Training through fall - Colby Pearce's insight on the changing seasons.
From his base in Boulder Colorado, Colby Pearce established himself first as an athlete and has since distinguished himself as a coach. With his teachings central to our training philosophy, we got his take on how to approach training in fall, which pitfalls to avoid, and how to embrace the descent into off-season.
Seasonality is inescapable. Leaves turn, snow comes, plants blossom, and eventually, the sun will return. As athletes, we fundamentally have to understand that these rhythms aren’t just those that govern the cycling calendar, but the entire natural world. Athletes and humans don’t sit on separate plains – athletes are human too, and your form should have natural rises and fall.
Performance is cyclical.
When it comes to fall, most riders are looking to wind down their efforts for the year. The best weather begins to tail off, and so do the main events. Ordinarily, this is a season for reflection – to set goals and maintain a strong base, while accepting that you’re not going to be smashing PBs on every ride.
This attitude of stepping back from performance isn’t typical, you don’t hear it all that much and there are plenty of reasons for that. Primarily - it often doesn’t fit the narrative of performance that we’re exposed to – it's about always extracting every last ounce of effort or speed. That’s a misnomer though that misunderstands biology – if your foot is always flat on the gas, you're going to ruin your engine, and that’s what we call overtraining.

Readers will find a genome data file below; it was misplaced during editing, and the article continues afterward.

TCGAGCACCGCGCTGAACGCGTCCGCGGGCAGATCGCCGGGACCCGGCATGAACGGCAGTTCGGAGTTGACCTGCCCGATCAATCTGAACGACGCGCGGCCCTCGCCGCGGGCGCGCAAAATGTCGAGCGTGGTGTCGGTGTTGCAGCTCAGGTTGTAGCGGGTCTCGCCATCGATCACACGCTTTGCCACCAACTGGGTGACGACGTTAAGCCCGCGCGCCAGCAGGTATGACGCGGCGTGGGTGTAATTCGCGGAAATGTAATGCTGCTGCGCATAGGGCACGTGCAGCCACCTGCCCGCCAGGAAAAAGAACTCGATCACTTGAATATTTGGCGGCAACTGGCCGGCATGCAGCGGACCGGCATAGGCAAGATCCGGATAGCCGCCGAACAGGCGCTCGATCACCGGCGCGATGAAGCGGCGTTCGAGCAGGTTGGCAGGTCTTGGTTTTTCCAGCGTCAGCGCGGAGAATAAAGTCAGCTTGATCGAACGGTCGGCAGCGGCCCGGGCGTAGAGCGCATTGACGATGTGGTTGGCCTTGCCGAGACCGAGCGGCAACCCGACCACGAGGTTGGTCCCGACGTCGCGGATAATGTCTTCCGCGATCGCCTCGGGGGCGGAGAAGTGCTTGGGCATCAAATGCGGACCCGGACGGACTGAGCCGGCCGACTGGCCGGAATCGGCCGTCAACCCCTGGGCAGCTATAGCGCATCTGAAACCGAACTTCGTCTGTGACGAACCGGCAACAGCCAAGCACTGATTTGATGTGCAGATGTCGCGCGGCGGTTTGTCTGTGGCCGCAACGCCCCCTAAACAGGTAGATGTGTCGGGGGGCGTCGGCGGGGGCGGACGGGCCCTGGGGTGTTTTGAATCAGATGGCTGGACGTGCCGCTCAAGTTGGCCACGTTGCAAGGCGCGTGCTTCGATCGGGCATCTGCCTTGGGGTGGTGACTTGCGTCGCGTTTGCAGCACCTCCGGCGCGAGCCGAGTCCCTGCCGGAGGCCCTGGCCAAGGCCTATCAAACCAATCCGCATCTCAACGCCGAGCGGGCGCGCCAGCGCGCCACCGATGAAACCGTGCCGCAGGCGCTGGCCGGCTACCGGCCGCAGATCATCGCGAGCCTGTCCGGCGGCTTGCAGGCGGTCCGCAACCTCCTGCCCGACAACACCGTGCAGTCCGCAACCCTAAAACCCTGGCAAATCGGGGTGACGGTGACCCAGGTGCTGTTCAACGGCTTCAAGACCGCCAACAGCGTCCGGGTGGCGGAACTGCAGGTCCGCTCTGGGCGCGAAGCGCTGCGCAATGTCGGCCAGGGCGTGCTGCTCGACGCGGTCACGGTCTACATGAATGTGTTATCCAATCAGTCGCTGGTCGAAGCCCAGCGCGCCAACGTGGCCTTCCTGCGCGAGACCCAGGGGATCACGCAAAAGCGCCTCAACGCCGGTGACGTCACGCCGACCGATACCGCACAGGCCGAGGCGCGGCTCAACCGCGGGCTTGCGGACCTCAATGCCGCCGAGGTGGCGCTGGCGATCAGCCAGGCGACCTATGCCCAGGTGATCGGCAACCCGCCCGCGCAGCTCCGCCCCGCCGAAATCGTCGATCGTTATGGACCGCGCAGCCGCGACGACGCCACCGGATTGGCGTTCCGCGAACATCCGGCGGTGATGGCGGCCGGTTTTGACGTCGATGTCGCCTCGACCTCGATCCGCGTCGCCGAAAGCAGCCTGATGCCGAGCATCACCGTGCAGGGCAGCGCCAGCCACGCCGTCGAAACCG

Reconnect with riding.
With a time intensive sport like cycling, it's easy to see why people get hooked and obsessive about it. There’s no reason to hang up the bike, but there’s also no need to be hitting hugely intense intervals just yet.
Instead, I would try and use fall as a time to appreciate and reconnect with the reasons you love to ride. Yes – we all love a blast on a climb from time to time, but also riding with friends, and taking in your surroundings.
Steady on the bike, stable with your diet.
While you should be taking your foot off the gas, it’s not time to steer the car off the road. The area that it’s easiest to lose control of is nutrition. After a long season, you can often feel like you deserve whatever you want – and to some extent – you do deserve a reward. The trick is maintaining self-control. While a couple of big meals, unhealthy choices and maybe even a drink won’t ruin you – it's not easy to stop the rope once it’s running through your hands.
Focus on the destination and enjoy the journey.
The biggest pointer I can give in this regard is to quickly shift your mindset towards what you want to achieve. It’s easier to make rational choices with an event in mind. When you’re on the road towards everything, it’s easier to see each decision as part of a continuity that leads towards success.
It’s this self-accountability and discipline that can be the hardest. It’s often aside from insight and training expertise one of the things that can be so valuable about coaching – you’re not rationalising with yourself, but with another person who has a broader perspective.
Aside from that, fall is simply just one of the most beautiful times to ride a bike. It’s not too hot, it’s sometimes a bit too cold, but watching the scenery change is a fantastic way to reflect on why you ride and where your journey on the bike is taking you.